Culture Street

Food

Baked Thai Fish Cakes

On December 12, 2014

Serves / 4
Prep / 10 minutes Cook / 10 minutes

Fish cakes are a Thai snack that also make a great light meal. They are traditionally deep-fried, but if you keep the mix quite firm they can be baked with excellent results. I prefer to keep bigger chunks of fish in the mix for extra texture, which also means you don’t have to drag out the food processor (or clean it later).

500g firm white-fleshed fish (basa, snapper or ling)
2 tbsp Red Curry Paste
2 tbsp fish sauce
½ tsp caster sugar
2 tbsp coconut cream (optional)
2 kaffir lime leaves, central vein removed and leaf very finely sliced
2 spring onions, trimmed and finely chopped
1 long red chilli, finely chopped
6 green beans, trimmed and cut into 1cm pieces
1 coriander root, root and stems finely chopped, leaves reserved
1 tbsp vegetable oil (if baking, or more if frying)
Coriander leaves, to serve
Ajat or Sweet Chilli Sauce, to serve

Cut about a quarter of the fish into 2cm pieces and finely mince the remainder by chopping on a board. Add the red curry paste, fish sauce, sugar and coconut cream (if using) and continue to chop on the board with the fish until it is well mixed and resembles a thick paste.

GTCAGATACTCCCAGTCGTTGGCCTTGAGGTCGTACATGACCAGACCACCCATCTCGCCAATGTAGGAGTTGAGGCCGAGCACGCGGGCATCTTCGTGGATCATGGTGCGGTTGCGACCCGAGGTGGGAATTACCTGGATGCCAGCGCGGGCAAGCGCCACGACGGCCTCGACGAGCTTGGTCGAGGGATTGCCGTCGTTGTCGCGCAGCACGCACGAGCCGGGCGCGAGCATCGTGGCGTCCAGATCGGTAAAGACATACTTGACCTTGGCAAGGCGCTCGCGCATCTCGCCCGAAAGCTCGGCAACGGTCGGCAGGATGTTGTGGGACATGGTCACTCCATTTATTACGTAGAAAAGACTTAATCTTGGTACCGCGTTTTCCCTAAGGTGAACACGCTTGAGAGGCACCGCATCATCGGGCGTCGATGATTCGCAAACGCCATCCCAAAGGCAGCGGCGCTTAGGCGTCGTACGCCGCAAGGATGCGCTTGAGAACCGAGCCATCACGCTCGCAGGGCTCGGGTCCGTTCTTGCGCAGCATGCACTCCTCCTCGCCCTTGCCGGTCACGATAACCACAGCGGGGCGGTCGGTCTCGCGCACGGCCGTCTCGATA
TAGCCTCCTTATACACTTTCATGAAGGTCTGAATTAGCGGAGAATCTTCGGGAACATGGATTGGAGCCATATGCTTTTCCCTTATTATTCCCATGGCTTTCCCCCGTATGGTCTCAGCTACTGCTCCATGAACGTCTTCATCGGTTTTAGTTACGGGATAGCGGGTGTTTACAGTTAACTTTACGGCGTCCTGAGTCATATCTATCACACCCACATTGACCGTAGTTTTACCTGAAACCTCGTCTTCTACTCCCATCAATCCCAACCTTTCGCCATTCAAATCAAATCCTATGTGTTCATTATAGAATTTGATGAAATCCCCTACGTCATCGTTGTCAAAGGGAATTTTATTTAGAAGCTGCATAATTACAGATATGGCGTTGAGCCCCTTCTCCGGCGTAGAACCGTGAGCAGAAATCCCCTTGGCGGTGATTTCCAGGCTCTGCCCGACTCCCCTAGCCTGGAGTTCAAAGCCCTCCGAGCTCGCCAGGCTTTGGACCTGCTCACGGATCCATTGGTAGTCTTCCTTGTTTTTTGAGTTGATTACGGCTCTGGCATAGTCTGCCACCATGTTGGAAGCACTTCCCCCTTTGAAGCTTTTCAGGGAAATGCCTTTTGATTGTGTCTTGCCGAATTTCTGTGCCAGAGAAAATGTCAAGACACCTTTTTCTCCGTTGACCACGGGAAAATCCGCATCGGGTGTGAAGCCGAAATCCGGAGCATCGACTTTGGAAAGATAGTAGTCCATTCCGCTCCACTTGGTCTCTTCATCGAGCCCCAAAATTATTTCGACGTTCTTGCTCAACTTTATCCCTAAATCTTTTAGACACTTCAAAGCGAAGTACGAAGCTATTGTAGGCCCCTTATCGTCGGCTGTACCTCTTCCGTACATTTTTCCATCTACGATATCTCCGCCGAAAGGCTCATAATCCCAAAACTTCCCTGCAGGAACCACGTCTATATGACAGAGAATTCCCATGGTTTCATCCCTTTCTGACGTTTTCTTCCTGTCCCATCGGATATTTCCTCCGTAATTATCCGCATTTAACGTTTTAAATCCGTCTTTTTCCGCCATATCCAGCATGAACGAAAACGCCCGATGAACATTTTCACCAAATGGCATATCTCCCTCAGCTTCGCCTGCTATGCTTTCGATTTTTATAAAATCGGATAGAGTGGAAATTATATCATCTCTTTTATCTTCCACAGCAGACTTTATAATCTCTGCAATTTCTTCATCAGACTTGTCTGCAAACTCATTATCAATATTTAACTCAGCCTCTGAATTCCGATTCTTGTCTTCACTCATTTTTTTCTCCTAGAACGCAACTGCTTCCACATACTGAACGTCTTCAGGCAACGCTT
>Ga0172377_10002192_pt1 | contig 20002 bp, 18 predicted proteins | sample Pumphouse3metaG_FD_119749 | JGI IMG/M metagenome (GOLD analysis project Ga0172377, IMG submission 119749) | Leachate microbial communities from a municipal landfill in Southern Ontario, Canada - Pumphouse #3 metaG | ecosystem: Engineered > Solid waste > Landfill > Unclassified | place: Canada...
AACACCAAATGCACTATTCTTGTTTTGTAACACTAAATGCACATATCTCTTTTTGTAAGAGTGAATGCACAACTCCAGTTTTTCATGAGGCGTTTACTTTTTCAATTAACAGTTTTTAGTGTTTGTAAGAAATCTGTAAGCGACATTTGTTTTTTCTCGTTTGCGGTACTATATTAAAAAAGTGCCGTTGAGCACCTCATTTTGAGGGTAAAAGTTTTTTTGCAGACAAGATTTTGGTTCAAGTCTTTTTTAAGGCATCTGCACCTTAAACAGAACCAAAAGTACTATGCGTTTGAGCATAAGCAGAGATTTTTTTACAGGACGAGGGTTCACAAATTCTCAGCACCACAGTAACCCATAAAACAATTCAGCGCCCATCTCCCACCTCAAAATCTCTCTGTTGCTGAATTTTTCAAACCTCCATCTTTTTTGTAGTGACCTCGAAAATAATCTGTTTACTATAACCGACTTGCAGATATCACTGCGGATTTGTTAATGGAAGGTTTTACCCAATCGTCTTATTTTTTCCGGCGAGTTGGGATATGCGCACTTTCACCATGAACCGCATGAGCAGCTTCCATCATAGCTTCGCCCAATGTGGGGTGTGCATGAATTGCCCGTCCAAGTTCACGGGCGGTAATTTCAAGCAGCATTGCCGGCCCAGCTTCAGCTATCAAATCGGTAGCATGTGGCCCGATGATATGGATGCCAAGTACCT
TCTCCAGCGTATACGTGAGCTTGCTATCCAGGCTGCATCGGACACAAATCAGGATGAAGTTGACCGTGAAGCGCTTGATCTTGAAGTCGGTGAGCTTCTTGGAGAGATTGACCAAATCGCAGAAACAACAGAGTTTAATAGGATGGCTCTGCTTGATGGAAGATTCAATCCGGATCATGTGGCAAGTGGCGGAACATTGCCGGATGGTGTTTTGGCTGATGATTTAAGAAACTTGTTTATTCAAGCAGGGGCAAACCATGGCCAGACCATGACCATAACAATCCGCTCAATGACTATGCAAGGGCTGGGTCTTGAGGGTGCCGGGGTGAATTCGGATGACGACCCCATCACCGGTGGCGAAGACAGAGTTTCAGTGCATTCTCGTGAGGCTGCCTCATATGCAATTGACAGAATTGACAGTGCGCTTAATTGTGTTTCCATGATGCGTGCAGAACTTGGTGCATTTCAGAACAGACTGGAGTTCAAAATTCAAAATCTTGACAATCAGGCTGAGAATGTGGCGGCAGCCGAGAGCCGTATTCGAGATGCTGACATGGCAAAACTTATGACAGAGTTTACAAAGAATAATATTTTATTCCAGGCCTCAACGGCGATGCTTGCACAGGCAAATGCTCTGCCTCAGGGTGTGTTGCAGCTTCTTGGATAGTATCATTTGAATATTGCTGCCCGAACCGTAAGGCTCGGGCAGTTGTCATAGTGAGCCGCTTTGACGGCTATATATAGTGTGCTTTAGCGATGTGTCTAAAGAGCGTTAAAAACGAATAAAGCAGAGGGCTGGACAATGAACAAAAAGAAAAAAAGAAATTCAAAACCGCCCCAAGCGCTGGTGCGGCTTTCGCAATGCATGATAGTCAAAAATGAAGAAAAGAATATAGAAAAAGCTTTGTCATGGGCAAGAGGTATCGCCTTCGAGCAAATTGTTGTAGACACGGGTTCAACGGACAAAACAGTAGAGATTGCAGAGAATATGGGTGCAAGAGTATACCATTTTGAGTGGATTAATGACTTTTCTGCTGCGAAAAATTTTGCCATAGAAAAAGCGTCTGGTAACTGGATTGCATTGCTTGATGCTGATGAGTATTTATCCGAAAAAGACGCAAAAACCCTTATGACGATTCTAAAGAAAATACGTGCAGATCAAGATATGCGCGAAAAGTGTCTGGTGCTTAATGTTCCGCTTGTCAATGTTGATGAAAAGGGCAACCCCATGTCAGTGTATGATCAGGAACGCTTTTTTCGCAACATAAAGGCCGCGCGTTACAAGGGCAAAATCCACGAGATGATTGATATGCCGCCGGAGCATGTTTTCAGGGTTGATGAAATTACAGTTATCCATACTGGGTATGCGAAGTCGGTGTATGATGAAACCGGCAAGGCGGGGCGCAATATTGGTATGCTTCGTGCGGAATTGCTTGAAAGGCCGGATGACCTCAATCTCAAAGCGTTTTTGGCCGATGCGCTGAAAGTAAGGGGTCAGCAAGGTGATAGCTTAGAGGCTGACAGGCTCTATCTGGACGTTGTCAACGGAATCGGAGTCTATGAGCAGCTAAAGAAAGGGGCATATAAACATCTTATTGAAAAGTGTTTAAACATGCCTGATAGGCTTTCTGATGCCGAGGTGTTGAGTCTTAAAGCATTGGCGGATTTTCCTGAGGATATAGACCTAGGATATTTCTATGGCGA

Fold through the larger fish pieces, kaffir lime leaves, spring onions, chilli, beans and coriander and set aside until ready to cook.

Baking method: Heat the overhead grill in the oven to medium-hot. Form four large patties of the fish cake mixture on a tray lined with baking paper. Drizzle the patties with a little oil and grill for
8 minutes without turning until the patties are cooked through and lightly browned on top. Remove the patties from the paper with a spatula.

Deep-frying method: Heat a large saucepan or wok of oil to 180°C.
Deep-fry tablespoons of the mixture for 2 minutes, or until golden brown.

Serve the fish cakes scattered with the coriander leaves and with some Ajat or Sweet Chilli Sauce on the side.

TIP / You can even pan-fry these fish cakes like hamburgers if you prefer.
If frying, use a little more oil than you might think you need, as the fish cakes themselves are very lean.

Adam’s Big Pot by Adam Liaw is published by Hachette Australia, RRP $39.99, available now.

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